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Purpose of Rafale is to hit Pakistani aircraft inside Pakistani air space: Former IAS Chief BS Dhanoa

Dhanoa also said that the Rafales being supplied to the IAF are much more advanced than the ones being used by the French Air Force.

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Purpose of Rafale is to hit Pakistani aircraft inside Pakistani air space: Former IAS Chief BS Dhanoa
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Former Chief of Air Staff Marshal BS Dhanoa said on Sunday that the purpose of Rafale and S-400 missile system is to hit Pakistani aircraft inside Pakistani air space, and not when they come inside the Indian territory.

He said that the Rafale jets along with S-400 missile systems will give the Indian Air Force an edge over their enemies, forcing them to think twice before waging war with India.

It's biggest strategic advantage lies in aerial combat with China over mountainous Tibet region. He said that the fleet will be able to use the terrain to its advantage, destroy enemy air defence, and incapacitate the surface-to-air missiles.

Dhanoa also said that the Rafales being supplied to the IAF are much more advanced than the ones being used by the French Air Force.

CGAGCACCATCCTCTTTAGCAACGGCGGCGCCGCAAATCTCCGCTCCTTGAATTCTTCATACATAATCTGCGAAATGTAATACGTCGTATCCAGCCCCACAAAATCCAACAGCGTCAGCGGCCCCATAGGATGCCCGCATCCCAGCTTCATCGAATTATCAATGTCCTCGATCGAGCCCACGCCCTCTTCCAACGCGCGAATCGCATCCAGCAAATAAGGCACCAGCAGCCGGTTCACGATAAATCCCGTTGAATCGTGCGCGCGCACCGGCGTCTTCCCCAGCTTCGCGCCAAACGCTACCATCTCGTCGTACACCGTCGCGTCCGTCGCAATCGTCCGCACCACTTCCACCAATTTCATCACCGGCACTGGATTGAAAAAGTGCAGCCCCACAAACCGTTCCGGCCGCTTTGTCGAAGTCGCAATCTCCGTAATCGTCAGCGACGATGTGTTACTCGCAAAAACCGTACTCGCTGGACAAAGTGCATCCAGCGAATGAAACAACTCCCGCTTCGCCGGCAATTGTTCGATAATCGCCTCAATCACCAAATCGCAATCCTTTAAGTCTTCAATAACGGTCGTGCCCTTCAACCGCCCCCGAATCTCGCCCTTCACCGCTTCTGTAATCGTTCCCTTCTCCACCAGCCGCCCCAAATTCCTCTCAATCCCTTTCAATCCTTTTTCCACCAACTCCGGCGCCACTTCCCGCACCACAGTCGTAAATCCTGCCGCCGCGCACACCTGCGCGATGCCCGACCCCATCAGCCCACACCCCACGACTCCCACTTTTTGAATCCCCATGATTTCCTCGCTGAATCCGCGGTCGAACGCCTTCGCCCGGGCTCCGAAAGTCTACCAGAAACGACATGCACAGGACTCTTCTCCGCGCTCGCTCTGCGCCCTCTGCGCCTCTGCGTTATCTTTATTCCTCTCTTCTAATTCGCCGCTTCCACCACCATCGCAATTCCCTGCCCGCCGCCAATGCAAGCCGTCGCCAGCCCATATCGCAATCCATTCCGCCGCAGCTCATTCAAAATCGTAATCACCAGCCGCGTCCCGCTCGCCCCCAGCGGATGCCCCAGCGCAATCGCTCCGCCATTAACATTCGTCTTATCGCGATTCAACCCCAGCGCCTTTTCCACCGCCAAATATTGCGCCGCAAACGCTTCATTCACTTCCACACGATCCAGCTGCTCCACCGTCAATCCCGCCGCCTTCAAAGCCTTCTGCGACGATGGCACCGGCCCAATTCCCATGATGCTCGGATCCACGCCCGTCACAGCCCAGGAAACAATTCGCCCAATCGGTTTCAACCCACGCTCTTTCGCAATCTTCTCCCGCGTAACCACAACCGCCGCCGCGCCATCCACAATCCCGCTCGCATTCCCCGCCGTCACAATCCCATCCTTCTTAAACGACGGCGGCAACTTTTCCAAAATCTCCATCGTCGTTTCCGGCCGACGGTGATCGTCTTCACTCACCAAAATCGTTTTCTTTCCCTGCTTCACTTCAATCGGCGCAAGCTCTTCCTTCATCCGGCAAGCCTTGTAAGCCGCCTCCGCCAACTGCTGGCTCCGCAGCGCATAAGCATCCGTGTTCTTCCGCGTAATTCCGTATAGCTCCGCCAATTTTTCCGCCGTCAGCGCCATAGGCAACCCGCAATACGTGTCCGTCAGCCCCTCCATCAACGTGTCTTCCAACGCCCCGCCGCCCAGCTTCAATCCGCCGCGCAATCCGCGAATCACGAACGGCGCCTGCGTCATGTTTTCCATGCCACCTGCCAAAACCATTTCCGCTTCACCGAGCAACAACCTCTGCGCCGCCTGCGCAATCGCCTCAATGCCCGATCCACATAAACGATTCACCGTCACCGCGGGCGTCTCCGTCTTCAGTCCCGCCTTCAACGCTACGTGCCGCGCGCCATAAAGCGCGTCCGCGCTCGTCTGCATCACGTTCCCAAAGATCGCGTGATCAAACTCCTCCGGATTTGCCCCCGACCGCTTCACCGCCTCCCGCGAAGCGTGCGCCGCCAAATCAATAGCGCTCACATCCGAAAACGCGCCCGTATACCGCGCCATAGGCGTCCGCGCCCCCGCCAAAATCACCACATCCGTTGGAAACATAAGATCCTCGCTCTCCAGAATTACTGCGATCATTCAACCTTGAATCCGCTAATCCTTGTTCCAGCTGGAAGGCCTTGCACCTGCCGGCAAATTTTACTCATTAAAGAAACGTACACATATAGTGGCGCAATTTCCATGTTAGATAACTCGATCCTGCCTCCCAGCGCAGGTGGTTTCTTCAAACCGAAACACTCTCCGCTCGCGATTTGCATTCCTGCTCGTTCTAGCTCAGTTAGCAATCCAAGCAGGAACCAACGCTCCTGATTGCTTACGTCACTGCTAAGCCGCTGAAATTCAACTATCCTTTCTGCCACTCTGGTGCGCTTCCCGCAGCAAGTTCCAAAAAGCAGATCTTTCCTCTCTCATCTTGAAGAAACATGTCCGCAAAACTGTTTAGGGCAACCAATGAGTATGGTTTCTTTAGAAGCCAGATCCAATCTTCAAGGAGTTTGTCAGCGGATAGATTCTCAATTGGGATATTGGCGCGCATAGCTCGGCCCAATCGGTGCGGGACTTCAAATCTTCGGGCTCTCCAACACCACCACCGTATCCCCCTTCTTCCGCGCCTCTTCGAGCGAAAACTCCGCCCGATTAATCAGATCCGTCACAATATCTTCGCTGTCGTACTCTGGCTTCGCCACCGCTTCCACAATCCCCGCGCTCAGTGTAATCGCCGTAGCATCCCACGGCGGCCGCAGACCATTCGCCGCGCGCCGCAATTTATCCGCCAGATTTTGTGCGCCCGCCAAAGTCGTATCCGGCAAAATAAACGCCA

"Rafale has got a fantastic Electronic Warfare (EW) suite (SPECTRA), fantastic weapons, and therefore are capable of protecting themselves electronically besides being able to use the terrain to their advantage," Dhanoa said.

"So they (Rafales) can play an important role in doing DEAD (Destruction of Enemy Air Defence) on the Surface-to-Air Missiles that the Chinese have put on Tibet. "Once you take out those surface to air missiles, then other aircraft like Su30, Jaguars, even Mig 21s can go out and drop the bombs on the Chinese forces. The strike aircraft carrying bombs can put tonnes and tonnes of bombs on the enemy troops, freely carrying out their mission. But if you do not do DEAD then you will suffer a lot of casualties," he added. 

Dhanoa also said that the Rafales supplied to India is far superior than J-20 fighter jets of China in a beyond visual range (BVR) combat.  he said the Chinese aircraft is not stealthy and presently, with its current engines, cannot supercruise unlike the newly-acquired Indian fleet.  

The first five Indian Air Force (IAF) Rafale aircraft arrived at Air Force Station, Ambala on Wednesday. The aircraft got airborne from Dassault Aviation Facility, Merignac, France on the morning of July 27 and reached India with a planned stopover en-route at Al Dhafra airbase in the UAE.

A formal induction ceremony of Rafale aircraft in 17 Squadron is scheduled to be held in the second half of August 2020, the Indian Air Force said.

The acquisition of the Rafale aircrafts has irked Islamabad.

In a weekly press briefing, Pakistan foreign office spokesperson Aisha Farooqui termed the Indian Air Force's (IAF) acquisition of Rafale jets as New Delhi's "disproportionate arms build-up".

"The world community must dissuade India from its disproportionate arms build-up, which could also lead to an arms race in South Asia," said Farooqui.

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